Ecology Ottawa was one of many voices encouraging the City to follow through on its promises and we strongly supported an ambitious Complete Streets Implementation Plan when it came out in 2015. This Implementation Plan outlined how the City of Ottawa was going to systematically integrate complete streets principles into the criteria that engineers use when designing our streets. It was ambitious – it moved Ottawa from one of hundreds of cities across North America paying lip service to complete streets, to one of the leading cities putting the model into practice. Streets like Churchill Ave. and Main St. are early examples of the ‘complete streets’ design model at work. But we know that widespread implementation remains a political question. In other words, if we want to see better streets for pedestrians and cyclists, we need to organize communities to speak up for complete streets design at key moments.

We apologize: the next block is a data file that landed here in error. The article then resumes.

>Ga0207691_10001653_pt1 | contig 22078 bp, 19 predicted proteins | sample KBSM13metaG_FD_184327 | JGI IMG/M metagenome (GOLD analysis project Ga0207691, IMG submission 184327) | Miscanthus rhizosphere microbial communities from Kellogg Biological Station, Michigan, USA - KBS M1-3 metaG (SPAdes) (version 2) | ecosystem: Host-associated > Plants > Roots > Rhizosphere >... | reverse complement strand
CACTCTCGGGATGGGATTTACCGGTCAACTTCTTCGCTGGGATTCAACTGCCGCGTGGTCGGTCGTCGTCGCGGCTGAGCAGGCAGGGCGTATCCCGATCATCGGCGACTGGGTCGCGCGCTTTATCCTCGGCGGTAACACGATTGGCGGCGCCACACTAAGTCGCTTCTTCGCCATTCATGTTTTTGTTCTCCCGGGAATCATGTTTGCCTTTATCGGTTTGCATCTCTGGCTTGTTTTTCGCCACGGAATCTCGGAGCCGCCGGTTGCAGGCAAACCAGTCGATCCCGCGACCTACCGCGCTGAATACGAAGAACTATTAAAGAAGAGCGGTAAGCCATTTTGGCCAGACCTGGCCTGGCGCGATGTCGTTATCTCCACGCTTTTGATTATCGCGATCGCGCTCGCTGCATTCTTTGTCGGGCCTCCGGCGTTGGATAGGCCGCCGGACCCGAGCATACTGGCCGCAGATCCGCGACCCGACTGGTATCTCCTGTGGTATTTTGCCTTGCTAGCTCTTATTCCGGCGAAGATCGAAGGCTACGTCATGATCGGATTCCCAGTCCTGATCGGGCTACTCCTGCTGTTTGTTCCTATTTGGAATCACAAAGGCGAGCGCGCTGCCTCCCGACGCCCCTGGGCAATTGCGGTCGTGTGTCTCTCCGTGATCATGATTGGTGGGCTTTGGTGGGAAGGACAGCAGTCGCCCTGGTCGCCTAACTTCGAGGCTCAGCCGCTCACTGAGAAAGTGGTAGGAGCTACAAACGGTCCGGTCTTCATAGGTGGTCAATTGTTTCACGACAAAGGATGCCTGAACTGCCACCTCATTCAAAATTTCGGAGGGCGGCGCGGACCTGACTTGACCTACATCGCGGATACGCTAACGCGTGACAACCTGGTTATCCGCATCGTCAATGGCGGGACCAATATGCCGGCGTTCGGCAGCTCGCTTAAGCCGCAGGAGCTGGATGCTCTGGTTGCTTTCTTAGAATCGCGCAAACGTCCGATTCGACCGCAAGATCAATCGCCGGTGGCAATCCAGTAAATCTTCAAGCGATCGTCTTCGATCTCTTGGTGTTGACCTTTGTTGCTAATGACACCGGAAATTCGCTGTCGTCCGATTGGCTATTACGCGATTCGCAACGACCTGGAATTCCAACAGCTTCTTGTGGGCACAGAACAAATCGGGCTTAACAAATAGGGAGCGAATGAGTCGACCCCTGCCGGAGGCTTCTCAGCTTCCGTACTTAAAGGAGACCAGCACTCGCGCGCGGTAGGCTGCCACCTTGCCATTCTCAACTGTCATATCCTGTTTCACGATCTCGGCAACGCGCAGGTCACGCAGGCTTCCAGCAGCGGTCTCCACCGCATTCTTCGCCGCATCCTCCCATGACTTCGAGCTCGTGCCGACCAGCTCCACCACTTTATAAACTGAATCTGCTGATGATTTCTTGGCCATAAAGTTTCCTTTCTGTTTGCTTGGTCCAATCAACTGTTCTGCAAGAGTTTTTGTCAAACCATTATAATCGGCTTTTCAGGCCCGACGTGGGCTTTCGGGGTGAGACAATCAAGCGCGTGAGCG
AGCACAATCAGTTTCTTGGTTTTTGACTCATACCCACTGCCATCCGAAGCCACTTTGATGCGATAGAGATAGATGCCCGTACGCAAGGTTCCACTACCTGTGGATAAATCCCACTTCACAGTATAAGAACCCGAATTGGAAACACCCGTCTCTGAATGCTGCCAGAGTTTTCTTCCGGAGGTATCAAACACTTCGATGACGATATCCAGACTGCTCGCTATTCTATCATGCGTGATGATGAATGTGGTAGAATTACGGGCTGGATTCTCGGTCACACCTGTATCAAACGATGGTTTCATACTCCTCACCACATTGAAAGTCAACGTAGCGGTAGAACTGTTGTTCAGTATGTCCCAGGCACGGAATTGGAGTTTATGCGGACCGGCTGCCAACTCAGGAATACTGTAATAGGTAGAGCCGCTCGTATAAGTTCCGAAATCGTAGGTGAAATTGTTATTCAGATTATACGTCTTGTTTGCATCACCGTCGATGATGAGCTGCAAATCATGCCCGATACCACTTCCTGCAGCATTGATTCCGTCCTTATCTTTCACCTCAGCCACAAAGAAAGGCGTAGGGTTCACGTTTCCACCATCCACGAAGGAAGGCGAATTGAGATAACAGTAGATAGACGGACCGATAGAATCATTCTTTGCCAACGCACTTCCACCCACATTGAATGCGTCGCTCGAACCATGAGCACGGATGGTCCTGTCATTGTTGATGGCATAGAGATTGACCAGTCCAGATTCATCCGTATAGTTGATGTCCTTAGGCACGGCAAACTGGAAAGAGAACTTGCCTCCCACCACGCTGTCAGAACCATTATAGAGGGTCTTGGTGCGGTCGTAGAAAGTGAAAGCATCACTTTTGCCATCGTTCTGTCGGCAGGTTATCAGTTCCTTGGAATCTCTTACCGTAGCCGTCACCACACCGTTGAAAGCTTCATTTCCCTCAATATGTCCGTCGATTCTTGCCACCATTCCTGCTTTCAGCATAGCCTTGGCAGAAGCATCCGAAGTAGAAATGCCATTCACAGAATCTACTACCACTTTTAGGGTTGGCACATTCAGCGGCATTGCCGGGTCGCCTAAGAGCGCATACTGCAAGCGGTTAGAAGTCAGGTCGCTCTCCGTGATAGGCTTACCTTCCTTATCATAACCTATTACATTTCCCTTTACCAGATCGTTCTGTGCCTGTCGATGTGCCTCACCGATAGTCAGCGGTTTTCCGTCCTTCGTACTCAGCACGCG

To this end, Ecology Ottawa launched the Complete Streets Restorations Map in 2016. This is an interactive tool designed to help residents across the city find streets slated for renewal in their neighbourhoods, and then take a leadership role in ensuring that these streets are re-built as complete streets. There are hundreds of streets that will come up for renewal in the next few years, which means hundreds of opportunities to make lasting improvements to our streetscape. As we move into 2017, we will strive to engage residents in all areas of the city on street re-builds in their neighbourhoods. In the first half of 2017, we will also conduct a comprehensive assessment of the state of the City’s complete streets policy implementation.

2. More money for cycling and pedestrian infrastructure in Ottawa: 

The City of Ottawa’s Cycling Infrastructure Plan and Pedestrian Infrastructure Plan lay out specific investments that Ottawa hopes to make in these areas. They are on the whole good plans, filled with good ideas, but they have two key problems. First, the investments are too small. For example, all of the investments in either plan cost less than the projected cost of widening the Airport Parkway. Second, the investments are spread out over 15 years.